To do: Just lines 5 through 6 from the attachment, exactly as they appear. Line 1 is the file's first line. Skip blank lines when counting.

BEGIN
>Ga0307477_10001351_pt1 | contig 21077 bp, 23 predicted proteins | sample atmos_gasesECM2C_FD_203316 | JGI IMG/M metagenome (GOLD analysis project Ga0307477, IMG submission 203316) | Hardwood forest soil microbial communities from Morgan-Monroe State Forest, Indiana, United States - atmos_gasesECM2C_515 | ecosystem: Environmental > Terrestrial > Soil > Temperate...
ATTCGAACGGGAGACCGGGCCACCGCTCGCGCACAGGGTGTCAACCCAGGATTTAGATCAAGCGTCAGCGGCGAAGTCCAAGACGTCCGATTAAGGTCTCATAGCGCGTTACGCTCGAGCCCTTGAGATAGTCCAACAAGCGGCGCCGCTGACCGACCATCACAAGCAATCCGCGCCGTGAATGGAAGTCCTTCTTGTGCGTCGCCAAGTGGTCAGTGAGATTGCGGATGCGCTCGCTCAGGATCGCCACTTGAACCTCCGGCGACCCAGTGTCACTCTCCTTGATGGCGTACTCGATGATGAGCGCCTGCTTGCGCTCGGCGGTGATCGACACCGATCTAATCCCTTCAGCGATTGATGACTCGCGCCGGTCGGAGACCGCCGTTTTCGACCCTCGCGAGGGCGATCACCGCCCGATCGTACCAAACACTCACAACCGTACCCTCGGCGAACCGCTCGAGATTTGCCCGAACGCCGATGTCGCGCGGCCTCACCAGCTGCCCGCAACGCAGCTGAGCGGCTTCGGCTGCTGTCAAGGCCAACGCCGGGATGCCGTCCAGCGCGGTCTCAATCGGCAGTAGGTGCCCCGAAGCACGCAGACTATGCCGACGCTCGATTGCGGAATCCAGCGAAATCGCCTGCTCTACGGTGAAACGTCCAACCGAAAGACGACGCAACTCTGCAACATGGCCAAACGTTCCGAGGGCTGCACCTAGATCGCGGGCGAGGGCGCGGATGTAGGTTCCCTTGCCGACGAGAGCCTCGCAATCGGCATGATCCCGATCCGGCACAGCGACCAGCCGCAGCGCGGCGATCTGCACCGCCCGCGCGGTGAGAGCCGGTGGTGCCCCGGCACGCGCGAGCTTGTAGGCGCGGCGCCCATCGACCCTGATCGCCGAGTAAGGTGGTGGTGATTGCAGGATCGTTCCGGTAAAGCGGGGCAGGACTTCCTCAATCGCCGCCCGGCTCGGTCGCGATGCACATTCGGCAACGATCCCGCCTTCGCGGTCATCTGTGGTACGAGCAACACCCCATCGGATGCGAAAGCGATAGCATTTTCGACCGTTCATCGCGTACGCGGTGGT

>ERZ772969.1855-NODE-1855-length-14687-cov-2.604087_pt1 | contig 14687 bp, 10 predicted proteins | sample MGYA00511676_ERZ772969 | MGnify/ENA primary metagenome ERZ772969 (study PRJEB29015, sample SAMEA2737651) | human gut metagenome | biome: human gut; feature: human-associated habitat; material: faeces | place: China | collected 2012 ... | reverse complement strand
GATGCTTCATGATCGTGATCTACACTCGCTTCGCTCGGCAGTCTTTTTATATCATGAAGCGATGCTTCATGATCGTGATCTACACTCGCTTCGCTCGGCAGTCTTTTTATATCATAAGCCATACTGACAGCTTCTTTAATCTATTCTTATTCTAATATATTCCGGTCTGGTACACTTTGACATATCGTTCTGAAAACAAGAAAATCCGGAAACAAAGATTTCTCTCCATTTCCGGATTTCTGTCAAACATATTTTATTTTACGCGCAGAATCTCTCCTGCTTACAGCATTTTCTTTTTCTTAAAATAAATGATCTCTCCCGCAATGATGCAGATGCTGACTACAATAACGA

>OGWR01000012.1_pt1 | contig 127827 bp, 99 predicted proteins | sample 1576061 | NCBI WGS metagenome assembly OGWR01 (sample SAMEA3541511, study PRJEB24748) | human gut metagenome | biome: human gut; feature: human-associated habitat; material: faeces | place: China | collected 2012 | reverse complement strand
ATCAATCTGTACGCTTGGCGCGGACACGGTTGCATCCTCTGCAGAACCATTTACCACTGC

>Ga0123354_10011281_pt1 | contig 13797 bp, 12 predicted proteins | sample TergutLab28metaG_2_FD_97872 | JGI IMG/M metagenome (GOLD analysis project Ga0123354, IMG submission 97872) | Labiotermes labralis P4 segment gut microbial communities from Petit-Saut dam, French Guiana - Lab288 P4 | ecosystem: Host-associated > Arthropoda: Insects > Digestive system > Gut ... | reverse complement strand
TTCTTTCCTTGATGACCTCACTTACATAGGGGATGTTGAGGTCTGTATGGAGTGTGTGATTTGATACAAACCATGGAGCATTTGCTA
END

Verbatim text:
>OGWR01000012.1_pt1 | contig 127827 bp, 99 predicted proteins | sample 1576061 | NCBI WGS metagenome assembly OGWR01 (sample SAMEA3541511, study PRJEB24748) | human gut metagenome | biome: human gut; feature: human-associated habitat; material: faeces | place: China | collected 2012 | reverse complement strand
ATCAATCTGTACGCTTGGCGCGGACACGGTTGCATCCTCTGCAGAACCATTTACCACTGC